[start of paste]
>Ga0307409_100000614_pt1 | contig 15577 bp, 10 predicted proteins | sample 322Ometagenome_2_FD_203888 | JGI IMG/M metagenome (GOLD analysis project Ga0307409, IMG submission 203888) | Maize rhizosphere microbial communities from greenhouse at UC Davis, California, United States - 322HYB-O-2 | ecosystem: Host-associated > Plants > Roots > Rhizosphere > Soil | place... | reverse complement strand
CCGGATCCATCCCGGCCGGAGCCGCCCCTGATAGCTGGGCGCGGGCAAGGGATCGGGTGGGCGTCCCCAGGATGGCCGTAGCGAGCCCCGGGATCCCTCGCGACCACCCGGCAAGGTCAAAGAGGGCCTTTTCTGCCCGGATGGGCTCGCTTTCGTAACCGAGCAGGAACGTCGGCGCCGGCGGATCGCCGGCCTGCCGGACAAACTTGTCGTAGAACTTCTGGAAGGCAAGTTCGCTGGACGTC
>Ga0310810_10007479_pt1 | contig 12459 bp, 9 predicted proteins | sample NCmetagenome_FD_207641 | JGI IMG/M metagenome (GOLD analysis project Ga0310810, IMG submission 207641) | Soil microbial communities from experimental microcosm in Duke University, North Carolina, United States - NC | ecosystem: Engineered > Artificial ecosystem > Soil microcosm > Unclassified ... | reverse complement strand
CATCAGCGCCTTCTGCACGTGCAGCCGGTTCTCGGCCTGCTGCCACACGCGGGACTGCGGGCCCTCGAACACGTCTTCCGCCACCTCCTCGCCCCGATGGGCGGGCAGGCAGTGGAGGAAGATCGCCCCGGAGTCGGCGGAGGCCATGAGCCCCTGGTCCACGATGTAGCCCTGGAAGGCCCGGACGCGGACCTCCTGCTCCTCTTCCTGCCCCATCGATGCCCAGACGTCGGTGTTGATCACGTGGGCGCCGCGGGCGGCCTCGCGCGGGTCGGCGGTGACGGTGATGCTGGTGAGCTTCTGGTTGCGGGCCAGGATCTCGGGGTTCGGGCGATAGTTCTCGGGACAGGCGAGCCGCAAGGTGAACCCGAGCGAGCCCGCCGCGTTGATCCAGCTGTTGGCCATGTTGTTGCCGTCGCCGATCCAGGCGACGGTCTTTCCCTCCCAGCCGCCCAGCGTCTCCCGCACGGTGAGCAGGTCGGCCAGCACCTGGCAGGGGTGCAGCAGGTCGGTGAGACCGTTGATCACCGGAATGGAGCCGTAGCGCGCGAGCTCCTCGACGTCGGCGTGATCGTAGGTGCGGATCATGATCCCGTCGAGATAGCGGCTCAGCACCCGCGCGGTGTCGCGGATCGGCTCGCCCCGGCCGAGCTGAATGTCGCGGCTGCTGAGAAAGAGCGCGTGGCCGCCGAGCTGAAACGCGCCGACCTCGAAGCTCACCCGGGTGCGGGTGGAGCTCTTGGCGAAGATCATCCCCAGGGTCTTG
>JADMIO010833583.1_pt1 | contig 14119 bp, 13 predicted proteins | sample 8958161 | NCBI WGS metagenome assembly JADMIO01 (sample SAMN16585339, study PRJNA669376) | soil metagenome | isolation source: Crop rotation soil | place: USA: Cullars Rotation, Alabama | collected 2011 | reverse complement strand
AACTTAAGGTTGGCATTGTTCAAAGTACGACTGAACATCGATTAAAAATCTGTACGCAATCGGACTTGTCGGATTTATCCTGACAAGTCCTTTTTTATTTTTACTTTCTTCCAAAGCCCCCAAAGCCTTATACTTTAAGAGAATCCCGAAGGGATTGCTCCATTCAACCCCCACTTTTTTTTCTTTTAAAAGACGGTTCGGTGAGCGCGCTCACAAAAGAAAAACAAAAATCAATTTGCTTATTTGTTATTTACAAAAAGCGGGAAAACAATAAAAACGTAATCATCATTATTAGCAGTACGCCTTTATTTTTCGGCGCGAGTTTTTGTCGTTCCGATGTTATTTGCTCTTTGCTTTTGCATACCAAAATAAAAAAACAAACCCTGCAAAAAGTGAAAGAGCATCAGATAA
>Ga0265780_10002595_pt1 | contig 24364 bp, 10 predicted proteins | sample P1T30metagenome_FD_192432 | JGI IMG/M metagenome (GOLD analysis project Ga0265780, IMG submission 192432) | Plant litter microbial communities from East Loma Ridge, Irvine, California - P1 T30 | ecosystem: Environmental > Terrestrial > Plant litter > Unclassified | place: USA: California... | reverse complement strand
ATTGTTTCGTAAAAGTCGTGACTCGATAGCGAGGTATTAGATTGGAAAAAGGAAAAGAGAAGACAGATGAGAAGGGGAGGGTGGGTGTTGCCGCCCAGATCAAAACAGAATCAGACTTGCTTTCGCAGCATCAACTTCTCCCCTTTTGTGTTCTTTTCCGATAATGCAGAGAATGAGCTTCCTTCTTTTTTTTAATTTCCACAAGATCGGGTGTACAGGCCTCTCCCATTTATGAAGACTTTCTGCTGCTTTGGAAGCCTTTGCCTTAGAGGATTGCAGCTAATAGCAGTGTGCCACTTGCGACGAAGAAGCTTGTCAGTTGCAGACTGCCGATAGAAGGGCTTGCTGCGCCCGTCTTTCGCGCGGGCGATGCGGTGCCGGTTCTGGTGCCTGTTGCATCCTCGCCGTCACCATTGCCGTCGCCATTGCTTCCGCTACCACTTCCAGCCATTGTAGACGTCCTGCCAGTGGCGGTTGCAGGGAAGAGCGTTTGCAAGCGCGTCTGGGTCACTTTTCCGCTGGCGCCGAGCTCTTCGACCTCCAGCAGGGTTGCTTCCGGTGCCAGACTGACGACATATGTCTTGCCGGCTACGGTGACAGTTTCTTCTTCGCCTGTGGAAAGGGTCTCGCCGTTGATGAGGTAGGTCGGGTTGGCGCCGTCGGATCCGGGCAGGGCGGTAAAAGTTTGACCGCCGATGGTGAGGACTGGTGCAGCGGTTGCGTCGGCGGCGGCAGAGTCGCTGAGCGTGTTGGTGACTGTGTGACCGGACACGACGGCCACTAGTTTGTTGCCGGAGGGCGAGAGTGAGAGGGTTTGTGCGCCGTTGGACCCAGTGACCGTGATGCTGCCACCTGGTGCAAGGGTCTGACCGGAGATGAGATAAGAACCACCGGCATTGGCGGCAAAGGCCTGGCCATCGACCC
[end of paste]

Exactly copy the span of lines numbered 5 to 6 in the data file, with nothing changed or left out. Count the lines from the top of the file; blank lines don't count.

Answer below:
>JADMIO010833583.1_pt1 | contig 14119 bp, 13 predicted proteins | sample 8958161 | NCBI WGS metagenome assembly JADMIO01 (sample SAMN16585339, study PRJNA669376) | soil metagenome | isolation source: Crop rotation soil | place: USA: Cullars Rotation, Alabama | collected 2011 | reverse complement strand
AACTTAAGGTTGGCATTGTTCAAAGTACGACTGAACATCGATTAAAAATCTGTACGCAATCGGACTTGTCGGATTTATCCTGACAAGTCCTTTTTTATTTTTACTTTCTTCCAAAGCCCCCAAAGCCTTATACTTTAAGAGAATCCCGAAGGGATTGCTCCATTCAACCCCCACTTTTTTTTCTTTTAAAAGACGGTTCGGTGAGCGCGCTCACAAAAGAAAAACAAAAATCAATTTGCTTATTTGTTATTTACAAAAAGCGGGAAAACAATAAAAACGTAATCATCATTATTAGCAGTACGCCTTTATTTTTCGGCGCGAGTTTTTGTCGTTCCGATGTTATTTGCTCTTTGCTTTTGCATACCAAAATAAAAAAACAAACCCTGCAAAAAGTGAAAGAGCATCAGATAA